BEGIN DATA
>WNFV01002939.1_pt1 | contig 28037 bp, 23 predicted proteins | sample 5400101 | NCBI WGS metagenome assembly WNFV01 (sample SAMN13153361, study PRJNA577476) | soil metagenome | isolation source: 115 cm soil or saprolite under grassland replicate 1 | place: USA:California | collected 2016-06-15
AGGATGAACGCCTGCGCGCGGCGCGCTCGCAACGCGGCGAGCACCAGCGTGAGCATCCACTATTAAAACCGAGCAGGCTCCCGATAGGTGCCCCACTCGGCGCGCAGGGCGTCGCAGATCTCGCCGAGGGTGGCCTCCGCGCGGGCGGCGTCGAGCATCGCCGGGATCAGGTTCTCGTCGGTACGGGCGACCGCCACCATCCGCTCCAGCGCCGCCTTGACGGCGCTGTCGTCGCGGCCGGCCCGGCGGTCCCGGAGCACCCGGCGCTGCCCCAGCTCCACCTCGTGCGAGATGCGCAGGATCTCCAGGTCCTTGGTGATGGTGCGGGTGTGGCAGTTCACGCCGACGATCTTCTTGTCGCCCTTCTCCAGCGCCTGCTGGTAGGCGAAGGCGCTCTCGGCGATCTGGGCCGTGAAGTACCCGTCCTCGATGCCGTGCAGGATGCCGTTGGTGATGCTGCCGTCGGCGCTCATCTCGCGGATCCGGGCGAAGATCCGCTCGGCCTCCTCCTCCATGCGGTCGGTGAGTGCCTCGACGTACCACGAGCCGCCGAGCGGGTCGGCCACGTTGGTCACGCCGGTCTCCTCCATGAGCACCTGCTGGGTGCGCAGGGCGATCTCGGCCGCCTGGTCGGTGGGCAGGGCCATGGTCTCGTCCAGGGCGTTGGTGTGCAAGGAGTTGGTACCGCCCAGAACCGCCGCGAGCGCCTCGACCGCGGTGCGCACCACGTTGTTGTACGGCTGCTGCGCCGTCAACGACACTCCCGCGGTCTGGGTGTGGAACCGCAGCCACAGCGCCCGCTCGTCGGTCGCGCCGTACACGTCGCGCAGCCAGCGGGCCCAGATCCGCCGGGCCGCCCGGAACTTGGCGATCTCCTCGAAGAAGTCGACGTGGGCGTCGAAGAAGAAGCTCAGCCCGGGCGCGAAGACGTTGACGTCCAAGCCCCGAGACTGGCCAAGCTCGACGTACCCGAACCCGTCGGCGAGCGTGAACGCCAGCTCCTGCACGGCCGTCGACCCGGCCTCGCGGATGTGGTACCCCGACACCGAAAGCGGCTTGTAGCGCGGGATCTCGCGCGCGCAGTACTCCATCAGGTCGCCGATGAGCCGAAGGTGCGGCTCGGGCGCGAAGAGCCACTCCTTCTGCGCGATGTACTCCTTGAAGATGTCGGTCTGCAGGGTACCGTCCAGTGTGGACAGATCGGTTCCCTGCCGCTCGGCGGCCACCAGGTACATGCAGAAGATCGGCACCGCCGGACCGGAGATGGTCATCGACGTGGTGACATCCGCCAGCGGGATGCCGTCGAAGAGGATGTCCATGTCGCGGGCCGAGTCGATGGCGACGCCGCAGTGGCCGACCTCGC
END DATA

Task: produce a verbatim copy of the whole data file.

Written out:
>WNFV01002939.1_pt1 | contig 28037 bp, 23 predicted proteins | sample 5400101 | NCBI WGS metagenome assembly WNFV01 (sample SAMN13153361, study PRJNA577476) | soil metagenome | isolation source: 115 cm soil or saprolite under grassland replicate 1 | place: USA:California | collected 2016-06-15
AGGATGAACGCCTGCGCGCGGCGCGCTCGCAACGCGGCGAGCACCAGCGTGAGCATCCACTATTAAAACCGAGCAGGCTCCCGATAGGTGCCCCACTCGGCGCGCAGGGCGTCGCAGATCTCGCCGAGGGTGGCCTCCGCGCGGGCGGCGTCGAGCATCGCCGGGATCAGGTTCTCGTCGGTACGGGCGACCGCCACCATCCGCTCCAGCGCCGCCTTGACGGCGCTGTCGTCGCGGCCGGCCCGGCGGTCCCGGAGCACCCGGCGCTGCCCCAGCTCCACCTCGTGCGAGATGCGCAGGATCTCCAGGTCCTTGGTGATGGTGCGGGTGTGGCAGTTCACGCCGACGATCTTCTTGTCGCCCTTCTCCAGCGCCTGCTGGTAGGCGAAGGCGCTCTCGGCGATCTGGGCCGTGAAGTACCCGTCCTCGATGCCGTGCAGGATGCCGTTGGTGATGCTGCCGTCGGCGCTCATCTCGCGGATCCGGGCGAAGATCCGCTCGGCCTCCTCCTCCATGCGGTCGGTGAGTGCCTCGACGTACCACGAGCCGCCGAGCGGGTCGGCCACGTTGGTCACGCCGGTCTCCTCCATGAGCACCTGCTGGGTGCGCAGGGCGATCTCGGCCGCCTGGTCGGTGGGCAGGGCCATGGTCTCGTCCAGGGCGTTGGTGTGCAAGGAGTTGGTACCGCCCAGAACCGCCGCGAGCGCCTCGACCGCGGTGCGCACCACGTTGTTGTACGGCTGCTGCGCCGTCAACGACACTCCCGCGGTCTGGGTGTGGAACCGCAGCCACAGCGCCCGCTCGTCGGTCGCGCCGTACACGTCGCGCAGCCAGCGGGCCCAGATCCGCCGGGCCGCCCGGAACTTGGCGATCTCCTCGAAGAAGTCGACGTGGGCGTCGAAGAAGAAGCTCAGCCCGGGCGCGAAGACGTTGACGTCCAAGCCCCGAGACTGGCCAAGCTCGACGTACCCGAACCCGTCGGCGAGCGTGAACGCCAGCTCCTGCACGGCCGTCGACCCGGCCTCGCGGATGTGGTACCCCGACACCGAAAGCGGCTTGTAGCGCGGGATCTCGCGCGCGCAGTACTCCATCAGGTCGCCGATGAGCCGAAGGTGCGGCTCGGGCGCGAAGAGCCACTCCTTCTGCGCGATGTACTCCTTGAAGATGTCGGTCTGCAGGGTACCGTCCAGTGTGGACAGATCGGTTCCCTGCCGCTCGGCGGCCACCAGGTACATGCAGAAGATCGGCACCGCCGGACCGGAGATGGTCATCGACGTGGTGACATCCGCCAGCGGGATGCCGTCGAAGAGGATGTCCATGTCGCGGGCCGAGTCGATGGCGACGCCGCAGTGGCCGACCTCGC